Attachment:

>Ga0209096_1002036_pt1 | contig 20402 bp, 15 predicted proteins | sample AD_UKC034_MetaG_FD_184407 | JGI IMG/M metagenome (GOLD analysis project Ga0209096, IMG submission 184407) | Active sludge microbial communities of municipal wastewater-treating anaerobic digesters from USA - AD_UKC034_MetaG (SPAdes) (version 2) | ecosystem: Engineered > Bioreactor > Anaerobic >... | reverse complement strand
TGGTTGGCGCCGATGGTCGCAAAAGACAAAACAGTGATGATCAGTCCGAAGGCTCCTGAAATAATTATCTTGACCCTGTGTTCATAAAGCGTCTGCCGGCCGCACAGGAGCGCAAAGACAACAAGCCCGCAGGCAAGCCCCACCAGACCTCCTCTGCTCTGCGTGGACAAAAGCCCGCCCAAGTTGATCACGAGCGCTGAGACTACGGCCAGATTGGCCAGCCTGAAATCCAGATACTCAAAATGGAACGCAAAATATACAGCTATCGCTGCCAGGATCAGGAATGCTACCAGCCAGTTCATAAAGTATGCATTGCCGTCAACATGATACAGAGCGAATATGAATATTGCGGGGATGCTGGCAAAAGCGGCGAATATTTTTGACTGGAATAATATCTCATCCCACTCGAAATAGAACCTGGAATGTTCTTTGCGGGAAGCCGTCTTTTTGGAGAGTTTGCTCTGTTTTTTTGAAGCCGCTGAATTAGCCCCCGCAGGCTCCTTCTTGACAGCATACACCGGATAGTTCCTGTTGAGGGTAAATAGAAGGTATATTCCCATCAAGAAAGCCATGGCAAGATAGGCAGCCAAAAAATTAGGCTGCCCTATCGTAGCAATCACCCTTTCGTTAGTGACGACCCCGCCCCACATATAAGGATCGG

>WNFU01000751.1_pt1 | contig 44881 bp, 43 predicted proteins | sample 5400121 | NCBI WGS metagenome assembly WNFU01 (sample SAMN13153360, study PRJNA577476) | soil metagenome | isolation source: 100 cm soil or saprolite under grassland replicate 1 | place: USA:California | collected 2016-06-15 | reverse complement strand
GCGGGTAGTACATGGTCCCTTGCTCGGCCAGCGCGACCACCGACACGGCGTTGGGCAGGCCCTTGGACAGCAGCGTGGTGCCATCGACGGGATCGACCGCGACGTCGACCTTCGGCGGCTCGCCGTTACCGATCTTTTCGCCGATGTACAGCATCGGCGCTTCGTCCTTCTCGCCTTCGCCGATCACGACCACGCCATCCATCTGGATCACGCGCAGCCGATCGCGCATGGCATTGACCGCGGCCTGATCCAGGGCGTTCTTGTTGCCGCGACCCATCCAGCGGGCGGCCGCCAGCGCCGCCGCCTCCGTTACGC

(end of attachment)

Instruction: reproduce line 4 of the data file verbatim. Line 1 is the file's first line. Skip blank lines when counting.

GCGGGTAGTACATGGTCCCTTGCTCGGCCAGCGCGACCACCGACACGGCGTTGGGCAGGCCCTTGGACAGCAGCGTGGTGCCATCGACGGGATCGACCGCGACGTCGACCTTCGGCGGCTCGCCGTTACCGATCTTTTCGCCGATGTACAGCATCGGCGCTTCGTCCTTCTCGCCTTCGCCGATCACGACCACGCCATCCATCTGGATCACGCGCAGCCGATCGCGCATGGCATTGACCGCGGCCTGATCCAGGGCGTTCTTGTTGCCGCGACCCATCCAGCGGGCGGCCGCCAGCGCCGCCGCCTCCGTTACGC